was just as fantastic the second time around ... by luck or good
planning, we had a perfect trip. One week in Roma on foot, and one week
around the countryside and villages of Sicilia by car. A good balance,
great weather, Italy glowed. No detailed travelogue this time,
but several slideshows where pictures tell some sort of story. And some
general thoughts and observations:
- Driving in Italy is like being in a video game. Cars,
motorbikes, people, funny little vehicles, annoying massive vehicles
... anything can come at you, from any direction, at any time. You're
not allowed to get upset, you must just go with the flow (or stop with
it, depending). It helps tremendously to have great reflexes and nerves
of steel. Walking is no picnic either, but there is an interesting phenomenon.
No matter how fast the traffic, or how busy the road, if a pedestrian
wants to cross and steps off the curb, cars stop. It's a little hard
to trust this ... but it works! (One caveat: where there are
traffic lights, wait for those to change.)
- Is there a more magnificent, fascinating city than Rome?
It hits on all cylinders, for all nationalities. How great to just walk out our hotel door and have Rome in front of us ... the freedom to roam and explore on our own, with no chance of going a "wrong" way ... an incredible experience.
- Don't pack shorts when going to Italy unless you want
to be instantly pegged as uncool tourist and (most likely) American.
It could be August and 95º in Rome ... they don't do shorts. Despite
warm temperatures, we succumbed to the "pressure" to conform
this time around (ignorant on our first
visit) while walking miles around Rome. But in Sicily,
Peter said the hell with it, wanting to be comfortable. I put shorts
on also — it got downright hot on a few days.
- Sicily is beautiful, bountiful, diverse. Glorious mountains
(especially Monte Etna), wonderful medieval hilltop villages, Greek
ruins set in incredible locations, spectacular coastal vistas. Rich
soil that grows olives, grapes, lemons, oranges, almonds, pistachios,
prickly pear. Then there's the flavored honey, fresh seafood, colorful
ceramics ... it's sensory overload.
- We saw very few overweight (much less, fat) people among
Italians and hundreds of tourists from all over the world.
- Some people go to Italy for the food and enjoy relaxed,
sumptuous dinners. I was starving every day by 5:00. That presented
a problem when most ristorantes opened at 7:00 or later. (7:30 or 8:00
in more rural areas of Sicily!) Therefore, we ended up eating gelato,
pizza and/or panninis on the run almost everyday. In Rome we did find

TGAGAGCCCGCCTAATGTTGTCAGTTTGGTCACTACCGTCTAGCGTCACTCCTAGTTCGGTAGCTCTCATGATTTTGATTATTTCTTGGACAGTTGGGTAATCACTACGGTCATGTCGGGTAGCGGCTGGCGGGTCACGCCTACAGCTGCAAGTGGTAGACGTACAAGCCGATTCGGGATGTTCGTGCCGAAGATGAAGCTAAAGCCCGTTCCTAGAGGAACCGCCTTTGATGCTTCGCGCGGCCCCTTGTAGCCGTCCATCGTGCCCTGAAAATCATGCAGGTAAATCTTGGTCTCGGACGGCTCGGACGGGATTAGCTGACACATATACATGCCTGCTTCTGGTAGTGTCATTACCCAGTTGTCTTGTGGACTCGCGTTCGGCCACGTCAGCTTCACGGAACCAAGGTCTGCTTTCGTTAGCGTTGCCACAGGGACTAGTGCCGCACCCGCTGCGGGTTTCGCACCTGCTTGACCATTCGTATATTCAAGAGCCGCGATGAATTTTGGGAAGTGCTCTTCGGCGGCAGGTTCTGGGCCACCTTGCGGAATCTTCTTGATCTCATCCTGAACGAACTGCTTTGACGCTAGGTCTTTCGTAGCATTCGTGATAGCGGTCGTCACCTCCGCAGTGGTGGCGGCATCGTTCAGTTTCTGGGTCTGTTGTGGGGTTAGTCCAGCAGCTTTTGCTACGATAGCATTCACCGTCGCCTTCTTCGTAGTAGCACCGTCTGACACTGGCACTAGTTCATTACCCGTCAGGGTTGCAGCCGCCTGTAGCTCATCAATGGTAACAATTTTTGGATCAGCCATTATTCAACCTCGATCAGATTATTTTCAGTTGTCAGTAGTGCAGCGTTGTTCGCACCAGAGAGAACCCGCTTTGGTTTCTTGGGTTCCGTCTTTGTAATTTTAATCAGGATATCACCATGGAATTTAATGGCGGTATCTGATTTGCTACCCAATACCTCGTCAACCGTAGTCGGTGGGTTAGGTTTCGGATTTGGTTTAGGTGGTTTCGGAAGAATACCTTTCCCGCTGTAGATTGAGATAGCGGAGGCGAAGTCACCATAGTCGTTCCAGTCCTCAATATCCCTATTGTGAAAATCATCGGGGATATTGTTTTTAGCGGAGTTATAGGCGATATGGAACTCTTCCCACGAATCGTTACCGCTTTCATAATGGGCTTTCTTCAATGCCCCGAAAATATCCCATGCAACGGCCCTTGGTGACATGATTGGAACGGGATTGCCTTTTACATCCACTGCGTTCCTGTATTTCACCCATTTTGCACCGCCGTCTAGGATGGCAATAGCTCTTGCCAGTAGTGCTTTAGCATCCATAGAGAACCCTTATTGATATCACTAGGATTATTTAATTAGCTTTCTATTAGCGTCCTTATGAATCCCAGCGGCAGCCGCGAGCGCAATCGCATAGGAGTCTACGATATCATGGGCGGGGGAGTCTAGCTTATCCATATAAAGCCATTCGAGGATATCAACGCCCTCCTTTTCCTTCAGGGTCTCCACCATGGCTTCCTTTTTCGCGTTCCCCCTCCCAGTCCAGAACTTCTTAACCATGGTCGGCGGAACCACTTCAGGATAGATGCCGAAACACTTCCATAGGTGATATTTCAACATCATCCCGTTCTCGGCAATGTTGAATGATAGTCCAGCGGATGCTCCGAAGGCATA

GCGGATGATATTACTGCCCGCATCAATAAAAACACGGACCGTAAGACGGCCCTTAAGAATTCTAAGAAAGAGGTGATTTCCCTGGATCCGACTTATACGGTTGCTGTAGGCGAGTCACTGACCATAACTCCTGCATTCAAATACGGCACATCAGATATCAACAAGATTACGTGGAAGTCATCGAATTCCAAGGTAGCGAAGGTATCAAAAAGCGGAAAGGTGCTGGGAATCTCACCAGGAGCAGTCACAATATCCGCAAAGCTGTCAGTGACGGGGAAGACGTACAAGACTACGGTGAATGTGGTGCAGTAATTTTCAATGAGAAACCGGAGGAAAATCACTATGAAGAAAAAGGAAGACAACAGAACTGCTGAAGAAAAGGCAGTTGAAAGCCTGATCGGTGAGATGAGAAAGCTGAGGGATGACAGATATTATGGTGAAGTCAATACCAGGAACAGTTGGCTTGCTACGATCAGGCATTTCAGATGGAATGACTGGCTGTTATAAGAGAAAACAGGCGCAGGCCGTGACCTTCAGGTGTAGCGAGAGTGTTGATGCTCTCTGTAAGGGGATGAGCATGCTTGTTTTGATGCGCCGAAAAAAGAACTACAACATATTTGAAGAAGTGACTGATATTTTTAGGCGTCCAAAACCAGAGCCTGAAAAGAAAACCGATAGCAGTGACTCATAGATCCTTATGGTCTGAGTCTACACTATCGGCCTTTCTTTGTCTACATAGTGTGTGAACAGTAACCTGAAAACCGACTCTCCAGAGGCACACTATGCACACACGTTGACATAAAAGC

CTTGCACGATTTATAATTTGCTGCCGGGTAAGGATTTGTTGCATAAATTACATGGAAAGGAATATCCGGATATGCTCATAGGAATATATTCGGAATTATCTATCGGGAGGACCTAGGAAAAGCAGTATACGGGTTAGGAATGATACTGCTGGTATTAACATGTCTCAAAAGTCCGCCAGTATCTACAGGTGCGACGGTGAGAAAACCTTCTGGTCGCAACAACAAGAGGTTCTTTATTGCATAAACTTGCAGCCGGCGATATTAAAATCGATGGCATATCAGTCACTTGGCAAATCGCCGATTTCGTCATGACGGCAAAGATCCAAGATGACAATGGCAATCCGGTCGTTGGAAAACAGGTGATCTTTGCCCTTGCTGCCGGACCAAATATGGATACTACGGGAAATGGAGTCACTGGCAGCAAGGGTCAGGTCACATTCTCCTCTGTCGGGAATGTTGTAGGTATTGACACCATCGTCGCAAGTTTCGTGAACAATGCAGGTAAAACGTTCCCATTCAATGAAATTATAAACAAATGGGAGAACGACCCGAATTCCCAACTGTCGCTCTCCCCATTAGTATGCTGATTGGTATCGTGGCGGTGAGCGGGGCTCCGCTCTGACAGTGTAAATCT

places that opened earlier for dinner, thankfully. But the upshot: miles
of walking, light meals and regular hunger: three pounds lost on the
trip. That's my diet tip.
- When a tough-looking waiter in Palermo, Sicily tells
you to finish your anchovies and that you can't have cheese on your
seafood pasta, nod and go along.
- In Rome it was the cats. In Sicily, the dogs. Strays
everywhere we went. I'm a bleeding heart when it comes to animals and
had a hard time with this. At least in Rome, we saw the Torre
Argentina Cat Sanctuary. But the dogs, the dogs.
We would order food with the strays in mind, and fed the animals when
we could. It's a sad and terrible problem.
- Don't stand near the door in a Rome Metro car unless
you want to get shoved (hard) in the back by a commuter in a hurry to
- When we planned this trip in March, I was only focused
on using my frequent flier miles at the earliest possible date (Oct
15). Alas, in my single-minded state I didn't think about what we'd
be missing at home during that time. The playoffs and World Series.
But really, no big deal, right? What were the chances that this would
be THE year? After we arrived in Rome, we got the news that the Red
Sox were slaughtered in Game 3 of the ALCS by the Yankees. That's it,
we thought. But you know the rest. That never-surrender team came back
to win, and win, and win, and win. During their comeback, we desperately
watched the annoying scroll at the bottom of the CNN (Europe) screen
every morning waiting for the score. Then went to a nearby Internet
point to read Boston.com. In every church we visited, I'd say a little
prayer for the Sox. And at the Vatican, we climbed every step of the
448 feet to the top of St. Peter's dome — our offering for a victory.
And curse-defyingly, magically, miraculously — the Red Sox believed
in themselves ... and delivered a championship for all of us.
(p.s. Getting on the plane in Rome to come home, a fellow American saw
my Red Sox shirt and said, "You've never been able to wear that
this late in the season!")